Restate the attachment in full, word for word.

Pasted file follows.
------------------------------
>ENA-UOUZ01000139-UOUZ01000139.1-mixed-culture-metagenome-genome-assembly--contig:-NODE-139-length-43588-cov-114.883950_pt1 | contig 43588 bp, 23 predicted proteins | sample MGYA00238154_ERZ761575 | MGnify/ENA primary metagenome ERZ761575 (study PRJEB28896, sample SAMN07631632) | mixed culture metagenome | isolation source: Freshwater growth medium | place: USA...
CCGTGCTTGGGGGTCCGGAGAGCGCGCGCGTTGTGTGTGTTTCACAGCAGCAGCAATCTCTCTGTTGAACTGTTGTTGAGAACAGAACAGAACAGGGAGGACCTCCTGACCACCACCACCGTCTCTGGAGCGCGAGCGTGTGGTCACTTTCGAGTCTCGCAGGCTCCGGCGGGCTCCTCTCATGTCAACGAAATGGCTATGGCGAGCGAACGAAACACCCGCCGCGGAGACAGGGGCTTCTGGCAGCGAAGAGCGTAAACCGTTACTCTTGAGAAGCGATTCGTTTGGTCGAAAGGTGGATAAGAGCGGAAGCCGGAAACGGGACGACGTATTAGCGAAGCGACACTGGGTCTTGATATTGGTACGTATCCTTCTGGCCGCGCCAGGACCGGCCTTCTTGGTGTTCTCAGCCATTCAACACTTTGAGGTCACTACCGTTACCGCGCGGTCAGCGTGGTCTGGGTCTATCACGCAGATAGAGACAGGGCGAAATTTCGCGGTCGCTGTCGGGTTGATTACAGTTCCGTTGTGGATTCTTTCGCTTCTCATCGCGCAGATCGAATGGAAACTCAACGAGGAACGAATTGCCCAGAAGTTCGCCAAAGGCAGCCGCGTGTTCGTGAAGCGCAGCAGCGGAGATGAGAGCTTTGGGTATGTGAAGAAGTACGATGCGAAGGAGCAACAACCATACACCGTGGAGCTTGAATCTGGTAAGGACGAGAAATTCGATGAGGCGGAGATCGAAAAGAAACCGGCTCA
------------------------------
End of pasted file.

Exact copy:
>ENA-UOUZ01000139-UOUZ01000139.1-mixed-culture-metagenome-genome-assembly--contig:-NODE-139-length-43588-cov-114.883950_pt1 | contig 43588 bp, 23 predicted proteins | sample MGYA00238154_ERZ761575 | MGnify/ENA primary metagenome ERZ761575 (study PRJEB28896, sample SAMN07631632) | mixed culture metagenome | isolation source: Freshwater growth medium | place: USA...
CCGTGCTTGGGGGTCCGGAGAGCGCGCGCGTTGTGTGTGTTTCACAGCAGCAGCAATCTCTCTGTTGAACTGTTGTTGAGAACAGAACAGAACAGGGAGGACCTCCTGACCACCACCACCGTCTCTGGAGCGCGAGCGTGTGGTCACTTTCGAGTCTCGCAGGCTCCGGCGGGCTCCTCTCATGTCAACGAAATGGCTATGGCGAGCGAACGAAACACCCGCCGCGGAGACAGGGGCTTCTGGCAGCGAAGAGCGTAAACCGTTACTCTTGAGAAGCGATTCGTTTGGTCGAAAGGTGGATAAGAGCGGAAGCCGGAAACGGGACGACGTATTAGCGAAGCGACACTGGGTCTTGATATTGGTACGTATCCTTCTGGCCGCGCCAGGACCGGCCTTCTTGGTGTTCTCAGCCATTCAACACTTTGAGGTCACTACCGTTACCGCGCGGTCAGCGTGGTCTGGGTCTATCACGCAGATAGAGACAGGGCGAAATTTCGCGGTCGCTGTCGGGTTGATTACAGTTCCGTTGTGGATTCTTTCGCTTCTCATCGCGCAGATCGAATGGAAACTCAACGAGGAACGAATTGCCCAGAAGTTCGCCAAAGGCAGCCGCGTGTTCGTGAAGCGCAGCAGCGGAGATGAGAGCTTTGGGTATGTGAAGAAGTACGATGCGAAGGAGCAACAACCATACACCGTGGAGCTTGAATCTGGTAAGGACGAGAAATTCGATGAGGCGGAGATCGAAAAGAAACCGGCTCA